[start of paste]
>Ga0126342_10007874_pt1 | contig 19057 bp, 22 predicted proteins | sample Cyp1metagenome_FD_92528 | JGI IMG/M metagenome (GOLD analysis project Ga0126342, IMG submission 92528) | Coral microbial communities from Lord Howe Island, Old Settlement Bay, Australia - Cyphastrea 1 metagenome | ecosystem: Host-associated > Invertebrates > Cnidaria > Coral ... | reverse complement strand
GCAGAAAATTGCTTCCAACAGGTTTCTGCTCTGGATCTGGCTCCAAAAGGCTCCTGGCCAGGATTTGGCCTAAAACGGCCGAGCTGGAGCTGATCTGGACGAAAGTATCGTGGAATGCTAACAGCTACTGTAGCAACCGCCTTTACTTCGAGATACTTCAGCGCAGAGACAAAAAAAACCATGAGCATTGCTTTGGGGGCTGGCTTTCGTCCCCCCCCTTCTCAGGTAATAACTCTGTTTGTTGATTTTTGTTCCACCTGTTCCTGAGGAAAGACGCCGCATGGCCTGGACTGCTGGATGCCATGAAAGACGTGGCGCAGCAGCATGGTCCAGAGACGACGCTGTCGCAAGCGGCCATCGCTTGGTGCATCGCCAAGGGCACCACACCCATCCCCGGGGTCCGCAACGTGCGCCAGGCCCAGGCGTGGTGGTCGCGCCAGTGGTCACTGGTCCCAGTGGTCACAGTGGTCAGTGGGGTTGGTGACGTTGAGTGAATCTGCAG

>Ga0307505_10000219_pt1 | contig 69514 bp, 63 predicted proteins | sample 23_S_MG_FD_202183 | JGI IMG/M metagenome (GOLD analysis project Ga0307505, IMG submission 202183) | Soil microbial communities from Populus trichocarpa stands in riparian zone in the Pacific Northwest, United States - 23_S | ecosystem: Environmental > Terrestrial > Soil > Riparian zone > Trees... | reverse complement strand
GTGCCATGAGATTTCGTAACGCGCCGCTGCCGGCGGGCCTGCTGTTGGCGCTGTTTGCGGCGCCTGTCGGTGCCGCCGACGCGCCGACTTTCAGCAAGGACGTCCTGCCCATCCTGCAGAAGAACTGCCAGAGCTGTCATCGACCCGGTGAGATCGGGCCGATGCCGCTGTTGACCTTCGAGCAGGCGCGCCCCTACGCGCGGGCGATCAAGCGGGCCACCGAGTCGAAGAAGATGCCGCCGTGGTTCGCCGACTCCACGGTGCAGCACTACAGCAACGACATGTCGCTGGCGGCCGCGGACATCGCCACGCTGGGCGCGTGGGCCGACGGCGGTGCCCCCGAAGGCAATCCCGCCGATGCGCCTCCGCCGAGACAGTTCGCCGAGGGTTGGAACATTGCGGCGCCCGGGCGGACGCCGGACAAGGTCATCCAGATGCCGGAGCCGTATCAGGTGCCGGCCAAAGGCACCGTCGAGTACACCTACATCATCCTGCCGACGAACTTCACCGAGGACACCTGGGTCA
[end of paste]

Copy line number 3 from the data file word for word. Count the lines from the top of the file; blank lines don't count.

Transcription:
>Ga0307505_10000219_pt1 | contig 69514 bp, 63 predicted proteins | sample 23_S_MG_FD_202183 | JGI IMG/M metagenome (GOLD analysis project Ga0307505, IMG submission 202183) | Soil microbial communities from Populus trichocarpa stands in riparian zone in the Pacific Northwest, United States - 23_S | ecosystem: Environmental > Terrestrial > Soil > Riparian zone > Trees... | reverse complement strand